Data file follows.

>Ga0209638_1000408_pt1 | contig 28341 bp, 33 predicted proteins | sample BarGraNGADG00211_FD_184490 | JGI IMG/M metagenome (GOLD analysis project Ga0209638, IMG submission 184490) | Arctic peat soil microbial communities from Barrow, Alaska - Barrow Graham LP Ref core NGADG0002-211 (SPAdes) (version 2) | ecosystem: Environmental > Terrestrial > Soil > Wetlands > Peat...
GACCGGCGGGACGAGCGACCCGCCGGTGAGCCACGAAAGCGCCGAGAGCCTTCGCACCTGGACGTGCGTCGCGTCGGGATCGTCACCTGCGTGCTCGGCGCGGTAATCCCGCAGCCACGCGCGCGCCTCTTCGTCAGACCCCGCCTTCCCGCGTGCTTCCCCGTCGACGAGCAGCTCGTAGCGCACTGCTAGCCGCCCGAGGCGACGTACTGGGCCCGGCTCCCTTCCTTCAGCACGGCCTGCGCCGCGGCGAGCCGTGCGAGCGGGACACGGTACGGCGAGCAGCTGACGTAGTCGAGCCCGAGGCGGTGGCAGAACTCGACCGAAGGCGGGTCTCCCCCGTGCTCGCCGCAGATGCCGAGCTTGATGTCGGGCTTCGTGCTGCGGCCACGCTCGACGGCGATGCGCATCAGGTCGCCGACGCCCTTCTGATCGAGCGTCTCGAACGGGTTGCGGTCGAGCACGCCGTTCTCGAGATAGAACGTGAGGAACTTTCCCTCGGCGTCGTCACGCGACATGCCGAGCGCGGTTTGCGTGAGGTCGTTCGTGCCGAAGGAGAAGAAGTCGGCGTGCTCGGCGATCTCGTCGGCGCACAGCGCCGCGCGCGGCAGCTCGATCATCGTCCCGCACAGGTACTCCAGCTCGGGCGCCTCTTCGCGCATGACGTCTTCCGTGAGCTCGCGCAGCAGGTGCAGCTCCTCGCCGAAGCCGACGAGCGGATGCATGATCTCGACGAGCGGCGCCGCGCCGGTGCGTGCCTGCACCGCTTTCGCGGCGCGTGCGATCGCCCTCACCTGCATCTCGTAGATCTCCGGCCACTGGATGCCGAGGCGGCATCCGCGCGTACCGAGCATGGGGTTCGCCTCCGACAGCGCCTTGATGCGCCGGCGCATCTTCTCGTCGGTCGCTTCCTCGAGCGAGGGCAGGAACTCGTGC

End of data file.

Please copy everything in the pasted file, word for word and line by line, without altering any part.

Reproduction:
>Ga0209638_1000408_pt1 | contig 28341 bp, 33 predicted proteins | sample BarGraNGADG00211_FD_184490 | JGI IMG/M metagenome (GOLD analysis project Ga0209638, IMG submission 184490) | Arctic peat soil microbial communities from Barrow, Alaska - Barrow Graham LP Ref core NGADG0002-211 (SPAdes) (version 2) | ecosystem: Environmental > Terrestrial > Soil > Wetlands > Peat...
GACCGGCGGGACGAGCGACCCGCCGGTGAGCCACGAAAGCGCCGAGAGCCTTCGCACCTGGACGTGCGTCGCGTCGGGATCGTCACCTGCGTGCTCGGCGCGGTAATCCCGCAGCCACGCGCGCGCCTCTTCGTCAGACCCCGCCTTCCCGCGTGCTTCCCCGTCGACGAGCAGCTCGTAGCGCACTGCTAGCCGCCCGAGGCGACGTACTGGGCCCGGCTCCCTTCCTTCAGCACGGCCTGCGCCGCGGCGAGCCGTGCGAGCGGGACACGGTACGGCGAGCAGCTGACGTAGTCGAGCCCGAGGCGGTGGCAGAACTCGACCGAAGGCGGGTCTCCCCCGTGCTCGCCGCAGATGCCGAGCTTGATGTCGGGCTTCGTGCTGCGGCCACGCTCGACGGCGATGCGCATCAGGTCGCCGACGCCCTTCTGATCGAGCGTCTCGAACGGGTTGCGGTCGAGCACGCCGTTCTCGAGATAGAACGTGAGGAACTTTCCCTCGGCGTCGTCACGCGACATGCCGAGCGCGGTTTGCGTGAGGTCGTTCGTGCCGAAGGAGAAGAAGTCGGCGTGCTCGGCGATCTCGTCGGCGCACAGCGCCGCGCGCGGCAGCTCGATCATCGTCCCGCACAGGTACTCCAGCTCGGGCGCCTCTTCGCGCATGACGTCTTCCGTGAGCTCGCGCAGCAGGTGCAGCTCCTCGCCGAAGCCGACGAGCGGATGCATGATCTCGACGAGCGGCGCCGCGCCGGTGCGTGCCTGCACCGCTTTCGCGGCGCGTGCGATCGCCCTCACCTGCATCTCGTAGATCTCCGGCCACTGGATGCCGAGGCGGCATCCGCGCGTACCGAGCATGGGGTTCGCCTCCGACAGCGCCTTGATGCGCCGGCGCATCTTCTCGTCGGTCGCTTCCTCGAGCGAGGGCAGGAACTCGTGC